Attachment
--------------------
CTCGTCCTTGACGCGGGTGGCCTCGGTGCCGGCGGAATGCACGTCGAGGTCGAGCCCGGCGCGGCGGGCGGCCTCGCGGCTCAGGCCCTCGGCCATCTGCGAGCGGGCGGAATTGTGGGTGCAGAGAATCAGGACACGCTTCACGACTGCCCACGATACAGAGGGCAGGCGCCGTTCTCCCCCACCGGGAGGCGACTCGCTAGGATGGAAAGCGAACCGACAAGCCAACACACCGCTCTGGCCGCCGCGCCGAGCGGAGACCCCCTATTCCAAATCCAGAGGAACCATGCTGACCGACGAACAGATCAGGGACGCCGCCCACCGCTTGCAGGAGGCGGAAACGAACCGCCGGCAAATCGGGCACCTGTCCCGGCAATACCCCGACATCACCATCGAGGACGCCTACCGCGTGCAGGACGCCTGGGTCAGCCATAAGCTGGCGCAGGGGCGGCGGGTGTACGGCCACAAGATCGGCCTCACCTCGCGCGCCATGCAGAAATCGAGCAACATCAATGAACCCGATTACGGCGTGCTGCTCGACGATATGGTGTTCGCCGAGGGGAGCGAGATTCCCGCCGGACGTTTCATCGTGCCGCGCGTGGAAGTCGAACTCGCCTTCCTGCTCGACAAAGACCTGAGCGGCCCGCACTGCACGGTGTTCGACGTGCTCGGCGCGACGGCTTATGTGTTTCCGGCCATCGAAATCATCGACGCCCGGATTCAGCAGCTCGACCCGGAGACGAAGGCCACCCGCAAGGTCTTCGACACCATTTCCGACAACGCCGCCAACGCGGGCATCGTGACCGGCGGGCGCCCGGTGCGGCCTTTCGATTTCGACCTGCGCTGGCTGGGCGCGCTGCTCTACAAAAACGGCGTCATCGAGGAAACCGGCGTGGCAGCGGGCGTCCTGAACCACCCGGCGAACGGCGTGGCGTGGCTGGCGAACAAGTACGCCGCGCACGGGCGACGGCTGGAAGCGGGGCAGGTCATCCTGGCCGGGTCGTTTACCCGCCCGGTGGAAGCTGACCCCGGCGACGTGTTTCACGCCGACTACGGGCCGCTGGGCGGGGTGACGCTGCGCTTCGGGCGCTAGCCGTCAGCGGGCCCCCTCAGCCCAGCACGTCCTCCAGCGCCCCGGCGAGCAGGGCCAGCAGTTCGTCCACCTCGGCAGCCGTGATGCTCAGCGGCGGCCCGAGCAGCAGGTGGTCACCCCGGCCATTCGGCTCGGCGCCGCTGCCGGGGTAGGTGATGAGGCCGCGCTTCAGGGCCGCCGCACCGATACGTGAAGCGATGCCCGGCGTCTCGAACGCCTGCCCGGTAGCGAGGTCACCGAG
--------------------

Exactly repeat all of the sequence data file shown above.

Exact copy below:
CTCGTCCTTGACGCGGGTGGCCTCGGTGCCGGCGGAATGCACGTCGAGGTCGAGCCCGGCGCGGCGGGCGGCCTCGCGGCTCAGGCCCTCGGCCATCTGCGAGCGGGCGGAATTGTGGGTGCAGAGAATCAGGACACGCTTCACGACTGCCCACGATACAGAGGGCAGGCGCCGTTCTCCCCCACCGGGAGGCGACTCGCTAGGATGGAAAGCGAACCGACAAGCCAACACACCGCTCTGGCCGCCGCGCCGAGCGGAGACCCCCTATTCCAAATCCAGAGGAACCATGCTGACCGACGAACAGATCAGGGACGCCGCCCACCGCTTGCAGGAGGCGGAAACGAACCGCCGGCAAATCGGGCACCTGTCCCGGCAATACCCCGACATCACCATCGAGGACGCCTACCGCGTGCAGGACGCCTGGGTCAGCCATAAGCTGGCGCAGGGGCGGCGGGTGTACGGCCACAAGATCGGCCTCACCTCGCGCGCCATGCAGAAATCGAGCAACATCAATGAACCCGATTACGGCGTGCTGCTCGACGATATGGTGTTCGCCGAGGGGAGCGAGATTCCCGCCGGACGTTTCATCGTGCCGCGCGTGGAAGTCGAACTCGCCTTCCTGCTCGACAAAGACCTGAGCGGCCCGCACTGCACGGTGTTCGACGTGCTCGGCGCGACGGCTTATGTGTTTCCGGCCATCGAAATCATCGACGCCCGGATTCAGCAGCTCGACCCGGAGACGAAGGCCACCCGCAAGGTCTTCGACACCATTTCCGACAACGCCGCCAACGCGGGCATCGTGACCGGCGGGCGCCCGGTGCGGCCTTTCGATTTCGACCTGCGCTGGCTGGGCGCGCTGCTCTACAAAAACGGCGTCATCGAGGAAACCGGCGTGGCAGCGGGCGTCCTGAACCACCCGGCGAACGGCGTGGCGTGGCTGGCGAACAAGTACGCCGCGCACGGGCGACGGCTGGAAGCGGGGCAGGTCATCCTGGCCGGGTCGTTTACCCGCCCGGTGGAAGCTGACCCCGGCGACGTGTTTCACGCCGACTACGGGCCGCTGGGCGGGGTGACGCTGCGCTTCGGGCGCTAGCCGTCAGCGGGCCCCCTCAGCCCAGCACGTCCTCCAGCGCCCCGGCGAGCAGGGCCAGCAGTTCGTCCACCTCGGCAGCCGTGATGCTCAGCGGCGGCCCGAGCAGCAGGTGGTCACCCCGGCCATTCGGCTCGGCGCCGCTGCCGGGGTAGGTGATGAGGCCGCGCTTCAGGGCCGCCGCACCGATACGTGAAGCGATGCCCGGCGTCTCGAACGCCTGCCCGGTAGCGAGGTCACCGAG